‘Figure head’ Zutphen’s legacy goes to Enschede

Culture

ZUTPHEN – Search for a vacancy for the position ‘figurehead’. You just have to dare. Hendrik Haafkens did it, in 2016, and was hired: as manager, as the face of Zutphen’s cultural heritage policy. After six years, the figurehead is leaving the Heritage Centre. His next challenge: Enschede.

By Sander Grootendorst

“At this table was the job interview. With all kinds of bigwigs from the municipality. I found it very exciting,” says Haafkens (44) on one of his last working days at the Heritage Center on Spiegelstraat. “The position was just created.”

Municipal Zutphen knew what kind of meat it had in the cockpit with Haafkens, he had worked there for a while. “I started on the scaffolding for Monumentenzorg. After two years, it became a full-time job. I also did monument permits; There were applications for grants.” He then had a coordinating role as ‘director Wone over shops‘. He had owned his own business specializing in restoration. “Then it was often a lot of sweat when you sent an application to a municipality. But now I have noticed that you can contribute to a good permit process from the municipality in all possible ways. I spent a lot of time sitting at kitchen tables in people’s homes.”

From ‘director’ he became ‘figurehead’ with the core task of making heritage more accessible: from archival object to historic building. Such a title entails new areas of responsibility. “It took some getting used to, the councilors have also pushed me forward. Like: you’re the figurehead: bang on that trade.” Informing the public about how and why a particular project went well for him. “I’ve always enjoyed presenting and talking about heritage.”

New position, new opportunities, but… “We had to discover and set it up ourselves from the start. It has developed organically, Zutphen’s style. Often under time pressure, especially when making exhibitions. One project drove the other forward. We got more and more of it.”

‘We’: originally it was just Haafkens and communications officer Fiona de Heus. “But now you can talk about a large network.” A large number of people are involved in one way or another in Zutphen’s legacy. Take, for example, the opening of communal memorials. This means that personnel must be present in the Burgerzaal, Bourgonjetoren, Wijnhuistoren and at the Berkel ruin. Haafkens approached the Gilde Zutphen Foundation. Found an organizational talent in senior volunteer Clasien Burgers. Now there is a pool of 65 people who welcome and guide visitors to monuments. It’s scary. “This year we reach 30,000 visitors.”

St. John’s Church, opened in collaboration with the parish, is also on the list. Looking back, Haafkens calls climbing that steeple during the 2017 restoration one of the highlights. “Fifteen hundred students came to see – education is an important branch of heritage policy – ​​and another fifteen hundred other visitors. TU Delft students were there to do research.”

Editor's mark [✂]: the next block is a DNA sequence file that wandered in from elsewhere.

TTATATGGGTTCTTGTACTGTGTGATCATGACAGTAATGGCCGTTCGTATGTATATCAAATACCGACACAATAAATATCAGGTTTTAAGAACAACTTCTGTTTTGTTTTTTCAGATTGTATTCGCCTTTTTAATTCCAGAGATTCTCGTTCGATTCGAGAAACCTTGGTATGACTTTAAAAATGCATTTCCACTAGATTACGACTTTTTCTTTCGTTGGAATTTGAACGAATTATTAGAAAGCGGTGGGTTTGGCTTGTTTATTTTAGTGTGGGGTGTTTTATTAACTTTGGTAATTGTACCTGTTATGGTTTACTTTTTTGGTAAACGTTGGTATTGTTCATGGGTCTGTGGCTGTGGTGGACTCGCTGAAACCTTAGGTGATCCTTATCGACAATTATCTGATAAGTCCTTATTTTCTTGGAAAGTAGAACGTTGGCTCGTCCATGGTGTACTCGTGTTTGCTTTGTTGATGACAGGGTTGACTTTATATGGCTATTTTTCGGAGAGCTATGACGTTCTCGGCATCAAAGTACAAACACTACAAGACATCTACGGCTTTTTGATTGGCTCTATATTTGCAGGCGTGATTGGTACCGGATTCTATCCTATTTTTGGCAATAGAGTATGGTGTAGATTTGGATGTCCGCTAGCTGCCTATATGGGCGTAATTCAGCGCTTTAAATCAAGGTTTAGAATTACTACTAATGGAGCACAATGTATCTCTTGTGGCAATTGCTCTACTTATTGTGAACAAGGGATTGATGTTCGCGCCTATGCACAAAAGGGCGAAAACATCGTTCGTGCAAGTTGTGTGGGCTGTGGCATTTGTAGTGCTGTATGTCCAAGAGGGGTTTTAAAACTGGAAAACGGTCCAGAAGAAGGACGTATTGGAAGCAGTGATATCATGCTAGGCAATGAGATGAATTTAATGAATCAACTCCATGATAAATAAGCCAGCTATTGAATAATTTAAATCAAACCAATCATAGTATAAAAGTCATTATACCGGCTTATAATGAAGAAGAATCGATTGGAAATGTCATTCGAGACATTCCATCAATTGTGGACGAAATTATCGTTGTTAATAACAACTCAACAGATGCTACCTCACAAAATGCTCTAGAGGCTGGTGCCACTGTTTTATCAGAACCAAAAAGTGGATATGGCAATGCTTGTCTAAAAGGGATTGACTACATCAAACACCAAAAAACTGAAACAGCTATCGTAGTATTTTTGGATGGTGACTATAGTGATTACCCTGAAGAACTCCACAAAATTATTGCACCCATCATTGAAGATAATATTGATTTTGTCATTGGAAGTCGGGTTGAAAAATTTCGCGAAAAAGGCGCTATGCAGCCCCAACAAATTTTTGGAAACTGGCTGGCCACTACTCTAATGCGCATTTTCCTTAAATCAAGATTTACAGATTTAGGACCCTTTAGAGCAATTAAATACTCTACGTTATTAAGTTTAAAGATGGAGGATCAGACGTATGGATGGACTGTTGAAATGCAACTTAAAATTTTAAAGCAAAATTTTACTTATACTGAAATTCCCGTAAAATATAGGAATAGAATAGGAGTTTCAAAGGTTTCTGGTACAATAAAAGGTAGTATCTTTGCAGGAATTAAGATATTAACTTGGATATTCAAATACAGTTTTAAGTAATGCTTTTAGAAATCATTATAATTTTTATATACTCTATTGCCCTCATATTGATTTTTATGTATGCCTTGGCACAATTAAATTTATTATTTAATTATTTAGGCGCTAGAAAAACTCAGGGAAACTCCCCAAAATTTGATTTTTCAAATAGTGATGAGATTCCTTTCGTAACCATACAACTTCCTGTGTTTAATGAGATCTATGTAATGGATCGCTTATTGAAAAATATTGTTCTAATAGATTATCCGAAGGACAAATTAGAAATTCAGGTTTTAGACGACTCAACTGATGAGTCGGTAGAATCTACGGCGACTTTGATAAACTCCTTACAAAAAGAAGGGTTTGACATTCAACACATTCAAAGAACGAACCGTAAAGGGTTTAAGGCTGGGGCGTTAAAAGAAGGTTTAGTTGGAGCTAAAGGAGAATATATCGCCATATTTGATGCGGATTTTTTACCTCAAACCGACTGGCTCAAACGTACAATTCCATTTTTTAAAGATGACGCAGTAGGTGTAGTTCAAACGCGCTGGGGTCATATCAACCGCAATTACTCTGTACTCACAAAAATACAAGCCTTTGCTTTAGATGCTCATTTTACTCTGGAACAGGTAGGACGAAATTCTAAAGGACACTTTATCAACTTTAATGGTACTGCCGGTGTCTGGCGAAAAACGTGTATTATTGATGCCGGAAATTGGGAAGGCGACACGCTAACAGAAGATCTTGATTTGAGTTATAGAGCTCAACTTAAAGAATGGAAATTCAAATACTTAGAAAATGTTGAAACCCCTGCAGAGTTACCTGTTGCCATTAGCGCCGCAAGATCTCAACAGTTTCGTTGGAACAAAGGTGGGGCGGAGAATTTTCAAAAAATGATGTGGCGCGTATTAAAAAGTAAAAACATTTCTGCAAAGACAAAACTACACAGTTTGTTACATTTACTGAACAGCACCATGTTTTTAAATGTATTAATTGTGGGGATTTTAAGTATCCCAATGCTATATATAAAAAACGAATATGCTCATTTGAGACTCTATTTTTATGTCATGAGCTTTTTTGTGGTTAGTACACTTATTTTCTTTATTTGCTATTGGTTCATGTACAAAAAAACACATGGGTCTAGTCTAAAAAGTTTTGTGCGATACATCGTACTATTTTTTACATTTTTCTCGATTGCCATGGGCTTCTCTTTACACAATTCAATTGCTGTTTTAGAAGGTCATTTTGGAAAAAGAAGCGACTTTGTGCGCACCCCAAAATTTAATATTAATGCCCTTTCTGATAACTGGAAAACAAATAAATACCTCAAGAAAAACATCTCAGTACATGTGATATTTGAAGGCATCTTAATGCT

The theme years also intervene. Last year was about the commemoration of the Spanish attack in 1572. At an early stage, the Heritage Center summoned Johan Visser, a student in Leiden, who during his historical research came to the surprising conclusion that the Spanish have no great bloodline at everything worked together. He came to the national press with his book about it; The cultural heritage center was responsible for the collection. In turn, Visser took part in the performance Ramp & Resilience, in the Walburgiskerk, where professionals and amateurs played and sang along. The network continued to grow… Haafkens: “When people feel that what you want is sincere, when you give others a share, then it greatly benefits the cooperation.”

In connection with the theme years, the Cultural Heritage Center is looking for “the personal story”. In 2023, it is Hanze that is the theme. IN to be Haafken’s personal story starts a new chapter: “I will be a cultural heritage adviser for Enschede municipality. A dynamic city, with a completely different history than Zutphen; whose inheritance must therefore also be made available in another way. I think I can use everything I’ve learned here in a useful way.”

For example, do they already have such a comprehensive ‘heritage portal’ in Enschede? That website was created during Haafken’s gallant period. “I’m not leaving because I didn’t like it, but from the inner need to explore another horizon. That was also the reason for coming to Zutphen then.” Before that he had worked for six years with the Rijksmuseum’s restoration architect.”

His fascination with monuments started at a young age. “In the church. As a child you don’t find what is being told there particularly interesting, you look around at the stained glass windows and those arches. I was also allowed to restore that church later when I had my own company. “

His next job has a practical advantage: “Enschede is much closer to home.” Haafkens lives with his wife and three children in the German village of Bawinkel. A two-hour journey – partly by train – to Zutphen. He shows a photo of a half-timbered house with a large shed on his smartphone. That looks lovely. “The estate has been owned by my in-laws since the sixteenth century.” At work or at home, it doesn’t matter, Hendrik Haafkens is surrounded by heritage.

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